I direct the core courses and STEM-related specialization for the M.S. in Education program.
As a Program Director for the M.S. in Education program, my day is a mix of being online and being present with my family. Since the students and instructors I work with are mostly teachers, I need to be available at least some of the time during evenings and weekends when they are doing their work. I also have typical faculty responsibilities attending committee meetings, managing faculty performance, making improvements to courses, and more. It is a full job, but thankfully is very flexible.
Even though I work online, "people skills" are critical. My students are teachers who are managing very busy lives and squeezing in time to pursue a graduate degree. Empathy, compassion, and understanding must be balanced with upholding academic rigor and strong expectations that are required for advanced degrees. Excellent listening skills and intentional communication are critical in my role.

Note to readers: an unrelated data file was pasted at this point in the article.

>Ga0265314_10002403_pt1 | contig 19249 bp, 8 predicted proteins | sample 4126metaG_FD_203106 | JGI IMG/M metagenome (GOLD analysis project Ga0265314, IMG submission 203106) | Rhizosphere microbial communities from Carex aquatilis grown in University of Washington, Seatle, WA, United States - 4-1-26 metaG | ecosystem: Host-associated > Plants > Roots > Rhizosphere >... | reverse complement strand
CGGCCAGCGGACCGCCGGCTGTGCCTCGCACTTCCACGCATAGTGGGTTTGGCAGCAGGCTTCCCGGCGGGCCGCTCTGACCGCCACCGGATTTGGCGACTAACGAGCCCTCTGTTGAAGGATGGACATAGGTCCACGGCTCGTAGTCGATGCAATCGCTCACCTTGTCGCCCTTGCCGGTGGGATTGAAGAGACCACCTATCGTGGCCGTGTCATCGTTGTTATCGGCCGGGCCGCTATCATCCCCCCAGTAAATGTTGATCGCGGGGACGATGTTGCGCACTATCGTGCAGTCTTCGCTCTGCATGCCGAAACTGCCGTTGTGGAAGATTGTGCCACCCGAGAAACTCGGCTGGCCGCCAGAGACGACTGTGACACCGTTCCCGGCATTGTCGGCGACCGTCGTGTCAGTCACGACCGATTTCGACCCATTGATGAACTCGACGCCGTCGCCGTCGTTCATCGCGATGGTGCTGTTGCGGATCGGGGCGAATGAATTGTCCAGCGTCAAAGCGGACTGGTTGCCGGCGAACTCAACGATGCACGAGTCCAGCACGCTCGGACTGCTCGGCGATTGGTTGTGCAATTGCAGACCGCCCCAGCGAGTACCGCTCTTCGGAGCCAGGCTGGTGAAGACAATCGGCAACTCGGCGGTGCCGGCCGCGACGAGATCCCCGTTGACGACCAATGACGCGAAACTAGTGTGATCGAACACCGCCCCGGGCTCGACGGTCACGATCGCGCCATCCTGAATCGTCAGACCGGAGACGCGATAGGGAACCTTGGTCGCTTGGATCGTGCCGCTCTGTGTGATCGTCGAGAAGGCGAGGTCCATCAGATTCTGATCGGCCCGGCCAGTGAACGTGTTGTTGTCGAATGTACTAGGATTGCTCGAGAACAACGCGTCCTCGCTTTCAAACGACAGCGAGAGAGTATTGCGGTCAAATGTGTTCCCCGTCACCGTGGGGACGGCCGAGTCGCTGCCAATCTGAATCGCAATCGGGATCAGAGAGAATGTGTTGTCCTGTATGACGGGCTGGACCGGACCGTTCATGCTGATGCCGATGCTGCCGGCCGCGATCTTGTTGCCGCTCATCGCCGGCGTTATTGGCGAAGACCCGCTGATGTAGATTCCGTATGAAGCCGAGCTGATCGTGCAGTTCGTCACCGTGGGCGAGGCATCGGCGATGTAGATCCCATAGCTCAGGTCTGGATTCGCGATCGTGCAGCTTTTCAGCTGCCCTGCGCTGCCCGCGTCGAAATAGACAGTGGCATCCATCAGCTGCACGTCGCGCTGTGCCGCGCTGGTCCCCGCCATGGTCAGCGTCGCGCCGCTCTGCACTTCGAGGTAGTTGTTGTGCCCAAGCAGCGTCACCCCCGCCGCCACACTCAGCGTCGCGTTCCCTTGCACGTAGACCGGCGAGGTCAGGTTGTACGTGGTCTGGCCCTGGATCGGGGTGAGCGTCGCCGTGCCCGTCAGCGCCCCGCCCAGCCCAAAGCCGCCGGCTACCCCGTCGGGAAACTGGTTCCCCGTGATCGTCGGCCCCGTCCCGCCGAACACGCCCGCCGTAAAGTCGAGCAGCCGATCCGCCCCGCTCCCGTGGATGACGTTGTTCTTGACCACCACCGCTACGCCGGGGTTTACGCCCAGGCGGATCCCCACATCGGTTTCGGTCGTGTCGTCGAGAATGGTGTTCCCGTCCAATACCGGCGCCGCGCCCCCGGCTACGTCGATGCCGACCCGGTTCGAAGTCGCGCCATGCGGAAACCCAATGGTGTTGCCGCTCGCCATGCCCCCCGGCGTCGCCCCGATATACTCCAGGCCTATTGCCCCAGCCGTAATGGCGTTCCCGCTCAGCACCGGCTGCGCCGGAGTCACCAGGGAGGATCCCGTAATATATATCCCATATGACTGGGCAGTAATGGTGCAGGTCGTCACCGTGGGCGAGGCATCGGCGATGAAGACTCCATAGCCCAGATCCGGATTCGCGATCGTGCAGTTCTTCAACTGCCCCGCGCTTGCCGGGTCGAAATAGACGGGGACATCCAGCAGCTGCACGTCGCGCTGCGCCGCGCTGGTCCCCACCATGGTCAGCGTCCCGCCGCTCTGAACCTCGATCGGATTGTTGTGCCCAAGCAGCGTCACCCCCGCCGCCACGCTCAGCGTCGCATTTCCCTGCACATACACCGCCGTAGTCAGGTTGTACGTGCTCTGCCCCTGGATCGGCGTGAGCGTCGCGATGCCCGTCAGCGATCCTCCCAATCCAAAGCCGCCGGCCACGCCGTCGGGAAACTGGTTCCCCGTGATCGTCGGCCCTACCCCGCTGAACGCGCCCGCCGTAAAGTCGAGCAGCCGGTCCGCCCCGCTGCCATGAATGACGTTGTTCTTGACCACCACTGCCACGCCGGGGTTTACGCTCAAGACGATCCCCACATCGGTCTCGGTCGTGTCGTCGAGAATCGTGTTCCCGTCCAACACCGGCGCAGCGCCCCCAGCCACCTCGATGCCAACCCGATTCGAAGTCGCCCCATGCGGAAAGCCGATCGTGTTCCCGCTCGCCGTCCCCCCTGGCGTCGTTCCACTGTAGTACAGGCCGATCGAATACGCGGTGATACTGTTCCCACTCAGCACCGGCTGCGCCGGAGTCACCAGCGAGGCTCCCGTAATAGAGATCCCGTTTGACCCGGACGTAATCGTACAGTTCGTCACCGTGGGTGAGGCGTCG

Here's the first step for everyone
I relied on others to guide me. Sometimes that took the form of a formal mentor such as the one I had as a first-year teacher. Other times, people who never knew they were mentoring me made the greatest difference. I found that I made better decisions by valuing the information and insights I gained from other people in my field. My own research and reading were essential, but, in the education field, there are many ideas that are best learned through experience with others.
"Teaching is really difficult and the pay is awful."
Being a teacher does take a lot of commitment, but the rewards are much greater than the salary. Helping others learn is an amazing experience! This is a field in which you can make a big difference in another person's life.
Finances are almost always a hurdle for people in the field of education. Careful planning and persistence are the keys for me.